East Harlem Against Deportation, at its roots, draws its strength from immigrants, their friends and loved ones, and local community organizations, all of whom daily live out the struggle against our country's broken immigration system. Our movement will include organizing events and a letter-writing campaign throughout Spring and Summer 2009, as well as the formulation of a specific policy agenda to protect undocumented immigrants in New York City and State.
Las raíces de El Barrio Contra La Deportación obtienen sus fuerzas de los inmigrantes, sus amigos y seres queridos, y de organizaciones comunitarias locales. Todos estos viven diariamente la lucha contra el sistema descompuesto de inmigración de este país. Nuestro movimiento incluirá la organización de eventos informativos y una campaña de cartas escritas, por toda la primavera y el verano del 2009. También se formulará una agenda política especifica que protegerá a los inmigrantes indocumentados de la ciudad y del estado de Nueva York.

EHAD Final Policy Report

Sunday, July 5, 2009

A Battle for Sensible Laws and Safer Communities

“When you remove the emotion from the debate, no one can argue that it is in the best interest of public safety to keep [undocumented immigrants] living in the shadows.” Austin Police Department Chief Art Acevedo

"I'm confident if we enter into this with the notion that this is a nation of laws that have to be observed and this is a nation of immigrants, then we're going to create a stronger nation for our children and our grandchildren." President Barack Obama

The Obama Administration takes a sensible step in the direction of comprehensive immigration reform by targeting employers in cracking down on the practice of hiring undocumented workers. Workplace raids during the Bush Administration led to thousands of deportation cases that irresponsibly tore apart families without solving at all for the root of problem. As Kate Riley of the Seattle Times writes, "The U.S. government must take responsibility for conditions that led to, even fostered, a market for workers without legal resident status."

The Seattle Times reports study findings on potential losses to the U.S. economy if undocumented workers were removed. OneAmerica, a Seattle-based advocacy organization, asserts that $46 billion could be lost in expenditures for Washington State alone. Perryman Group estimates that removing these workers would wipe from the U.S. economy annually $1.8 trillion in spending and $652 billion in output.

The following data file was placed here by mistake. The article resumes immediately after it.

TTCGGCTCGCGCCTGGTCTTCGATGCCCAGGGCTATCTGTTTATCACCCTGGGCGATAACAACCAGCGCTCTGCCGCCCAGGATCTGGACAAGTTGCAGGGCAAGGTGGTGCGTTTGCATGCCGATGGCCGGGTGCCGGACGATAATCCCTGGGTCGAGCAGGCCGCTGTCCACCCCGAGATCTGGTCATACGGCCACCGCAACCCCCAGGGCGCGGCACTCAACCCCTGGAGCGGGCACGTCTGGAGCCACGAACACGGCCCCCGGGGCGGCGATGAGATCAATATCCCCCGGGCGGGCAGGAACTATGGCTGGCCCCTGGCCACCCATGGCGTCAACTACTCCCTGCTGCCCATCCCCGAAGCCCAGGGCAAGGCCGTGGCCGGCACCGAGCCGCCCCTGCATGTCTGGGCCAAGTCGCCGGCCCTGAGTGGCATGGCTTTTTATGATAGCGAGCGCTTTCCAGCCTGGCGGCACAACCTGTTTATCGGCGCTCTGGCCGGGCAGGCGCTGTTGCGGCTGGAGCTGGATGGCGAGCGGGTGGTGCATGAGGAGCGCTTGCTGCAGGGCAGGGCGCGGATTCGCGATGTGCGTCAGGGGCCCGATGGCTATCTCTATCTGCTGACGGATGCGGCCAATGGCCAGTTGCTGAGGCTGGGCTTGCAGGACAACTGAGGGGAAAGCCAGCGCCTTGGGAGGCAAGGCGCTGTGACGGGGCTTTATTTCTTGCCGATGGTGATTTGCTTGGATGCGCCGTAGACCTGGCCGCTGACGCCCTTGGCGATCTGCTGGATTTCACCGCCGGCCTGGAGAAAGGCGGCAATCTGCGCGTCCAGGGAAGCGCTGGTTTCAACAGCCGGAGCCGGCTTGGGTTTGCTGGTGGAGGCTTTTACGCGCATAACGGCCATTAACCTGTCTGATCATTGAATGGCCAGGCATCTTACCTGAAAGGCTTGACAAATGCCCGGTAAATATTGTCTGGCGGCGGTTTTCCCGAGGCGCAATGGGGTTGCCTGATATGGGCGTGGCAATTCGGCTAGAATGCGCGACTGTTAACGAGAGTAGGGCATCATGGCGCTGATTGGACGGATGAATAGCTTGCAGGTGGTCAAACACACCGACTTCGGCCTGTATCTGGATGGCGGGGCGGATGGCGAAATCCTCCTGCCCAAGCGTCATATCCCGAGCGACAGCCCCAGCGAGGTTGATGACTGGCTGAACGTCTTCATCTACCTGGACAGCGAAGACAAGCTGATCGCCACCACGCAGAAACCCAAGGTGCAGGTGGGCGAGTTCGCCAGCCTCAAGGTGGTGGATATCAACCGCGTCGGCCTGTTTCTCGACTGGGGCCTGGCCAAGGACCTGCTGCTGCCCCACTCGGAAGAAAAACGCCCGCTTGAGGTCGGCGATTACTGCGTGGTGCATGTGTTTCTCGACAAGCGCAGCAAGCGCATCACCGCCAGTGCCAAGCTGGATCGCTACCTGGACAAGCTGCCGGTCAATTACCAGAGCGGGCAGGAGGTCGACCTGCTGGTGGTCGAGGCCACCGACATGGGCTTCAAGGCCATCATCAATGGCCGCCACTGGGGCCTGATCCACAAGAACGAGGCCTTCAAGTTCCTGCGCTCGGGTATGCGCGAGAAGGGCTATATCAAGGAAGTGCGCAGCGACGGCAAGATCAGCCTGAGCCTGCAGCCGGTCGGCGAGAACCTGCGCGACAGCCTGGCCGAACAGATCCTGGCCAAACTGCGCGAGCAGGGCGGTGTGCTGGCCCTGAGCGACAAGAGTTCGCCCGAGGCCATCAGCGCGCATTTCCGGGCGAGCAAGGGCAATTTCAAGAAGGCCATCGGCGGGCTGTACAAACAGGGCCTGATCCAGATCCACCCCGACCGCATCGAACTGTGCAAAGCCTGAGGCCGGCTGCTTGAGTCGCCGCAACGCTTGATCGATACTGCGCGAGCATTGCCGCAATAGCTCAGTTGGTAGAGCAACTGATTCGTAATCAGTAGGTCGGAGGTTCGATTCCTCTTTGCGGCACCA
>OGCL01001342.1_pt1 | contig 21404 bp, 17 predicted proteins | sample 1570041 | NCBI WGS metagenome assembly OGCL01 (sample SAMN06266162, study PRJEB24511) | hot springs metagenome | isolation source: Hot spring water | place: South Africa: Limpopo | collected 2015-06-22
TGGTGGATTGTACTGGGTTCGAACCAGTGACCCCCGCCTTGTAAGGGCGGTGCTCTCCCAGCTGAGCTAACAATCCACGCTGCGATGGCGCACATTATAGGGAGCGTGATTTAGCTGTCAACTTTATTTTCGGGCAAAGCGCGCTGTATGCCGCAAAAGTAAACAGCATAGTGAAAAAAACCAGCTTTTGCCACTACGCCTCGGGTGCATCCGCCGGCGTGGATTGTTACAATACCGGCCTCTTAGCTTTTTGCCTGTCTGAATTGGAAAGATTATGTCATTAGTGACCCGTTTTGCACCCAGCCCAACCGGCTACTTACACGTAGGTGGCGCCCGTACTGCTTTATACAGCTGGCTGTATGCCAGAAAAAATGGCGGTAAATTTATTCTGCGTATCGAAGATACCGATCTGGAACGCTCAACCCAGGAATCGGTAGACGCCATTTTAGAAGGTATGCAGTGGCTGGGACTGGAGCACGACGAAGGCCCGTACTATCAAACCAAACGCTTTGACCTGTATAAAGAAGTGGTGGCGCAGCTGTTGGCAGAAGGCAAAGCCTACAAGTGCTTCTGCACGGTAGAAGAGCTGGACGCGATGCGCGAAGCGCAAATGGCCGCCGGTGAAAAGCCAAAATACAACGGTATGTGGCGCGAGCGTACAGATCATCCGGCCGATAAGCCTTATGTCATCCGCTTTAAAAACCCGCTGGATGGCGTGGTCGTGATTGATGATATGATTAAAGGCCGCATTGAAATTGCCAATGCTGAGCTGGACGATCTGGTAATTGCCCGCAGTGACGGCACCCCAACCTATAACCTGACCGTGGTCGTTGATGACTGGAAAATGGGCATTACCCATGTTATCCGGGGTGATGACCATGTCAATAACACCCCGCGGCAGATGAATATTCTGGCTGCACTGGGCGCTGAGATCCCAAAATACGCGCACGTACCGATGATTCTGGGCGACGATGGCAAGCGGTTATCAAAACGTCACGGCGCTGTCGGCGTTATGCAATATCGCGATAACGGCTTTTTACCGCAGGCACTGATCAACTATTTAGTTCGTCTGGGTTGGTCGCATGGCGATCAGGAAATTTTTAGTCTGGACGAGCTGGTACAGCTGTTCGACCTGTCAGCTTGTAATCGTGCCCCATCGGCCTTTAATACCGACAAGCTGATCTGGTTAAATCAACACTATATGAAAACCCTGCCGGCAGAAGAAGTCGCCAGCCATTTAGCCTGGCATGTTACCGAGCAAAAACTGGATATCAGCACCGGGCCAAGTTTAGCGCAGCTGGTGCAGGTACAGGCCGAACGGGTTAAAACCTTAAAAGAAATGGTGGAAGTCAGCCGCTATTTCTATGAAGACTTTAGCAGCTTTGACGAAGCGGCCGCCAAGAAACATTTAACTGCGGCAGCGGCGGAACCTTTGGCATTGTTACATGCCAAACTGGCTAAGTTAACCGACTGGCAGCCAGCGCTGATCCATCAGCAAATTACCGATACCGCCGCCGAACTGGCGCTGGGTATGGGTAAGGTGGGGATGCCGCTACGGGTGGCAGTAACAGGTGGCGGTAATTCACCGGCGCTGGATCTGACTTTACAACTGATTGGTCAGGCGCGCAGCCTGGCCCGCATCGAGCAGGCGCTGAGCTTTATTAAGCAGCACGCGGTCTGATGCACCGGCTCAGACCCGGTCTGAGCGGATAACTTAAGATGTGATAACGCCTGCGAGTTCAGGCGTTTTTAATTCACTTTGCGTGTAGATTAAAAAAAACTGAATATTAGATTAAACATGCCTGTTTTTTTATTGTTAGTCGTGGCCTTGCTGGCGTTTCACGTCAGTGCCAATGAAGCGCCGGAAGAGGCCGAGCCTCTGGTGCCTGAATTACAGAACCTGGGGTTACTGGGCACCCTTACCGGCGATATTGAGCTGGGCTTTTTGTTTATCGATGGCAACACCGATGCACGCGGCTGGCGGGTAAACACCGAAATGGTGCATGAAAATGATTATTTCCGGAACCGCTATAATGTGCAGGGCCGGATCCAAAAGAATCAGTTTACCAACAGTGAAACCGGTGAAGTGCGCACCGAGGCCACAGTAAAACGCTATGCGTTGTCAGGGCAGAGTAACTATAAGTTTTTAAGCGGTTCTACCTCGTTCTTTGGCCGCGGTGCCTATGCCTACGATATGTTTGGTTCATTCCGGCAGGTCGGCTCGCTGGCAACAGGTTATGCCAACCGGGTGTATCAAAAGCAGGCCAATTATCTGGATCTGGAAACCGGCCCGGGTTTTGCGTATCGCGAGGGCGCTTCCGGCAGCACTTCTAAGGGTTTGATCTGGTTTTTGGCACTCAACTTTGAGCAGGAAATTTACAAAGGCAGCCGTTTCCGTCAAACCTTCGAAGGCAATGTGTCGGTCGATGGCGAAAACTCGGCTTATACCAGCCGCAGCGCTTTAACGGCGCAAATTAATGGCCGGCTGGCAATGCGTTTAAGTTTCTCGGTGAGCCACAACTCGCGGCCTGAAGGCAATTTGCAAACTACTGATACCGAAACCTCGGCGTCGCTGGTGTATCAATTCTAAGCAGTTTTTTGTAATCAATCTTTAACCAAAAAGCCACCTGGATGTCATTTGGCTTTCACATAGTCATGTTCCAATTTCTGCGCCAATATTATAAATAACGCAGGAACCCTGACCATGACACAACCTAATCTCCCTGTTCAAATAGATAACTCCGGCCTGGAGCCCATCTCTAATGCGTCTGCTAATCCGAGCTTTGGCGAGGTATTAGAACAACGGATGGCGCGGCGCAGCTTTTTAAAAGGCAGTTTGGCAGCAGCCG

Police chiefs from major U.S. cities have provided a timely impetus for immigration reform, calling for the overhaul of immigration policy. Chief John Timoney of Miami, Chief Art Acevedo of Austin, and former Chief Art Venegas of Sacramento argue that local law enforcement must be kept separate from immigration enforcement to build trust in communities and to most efficiently make use of local police departments' limited resources. The Chiefs emphasize once again that the violation of immigration law is a civil offense, stating at a news conference that those who call illegal immigrants “criminals" are misreading the law and hurting their own communities by scaring neighbors who could identify criminals.

Walter Lara, honors student and an undocumented Argentinian immigrant who moved to the United States with his parents when he was three, has become the focus of the national campaign in support of the Dream Act. His deportation, originally scheduled for July 6, has been postponed. Click here, for a glimpse of Walter Lara's story.

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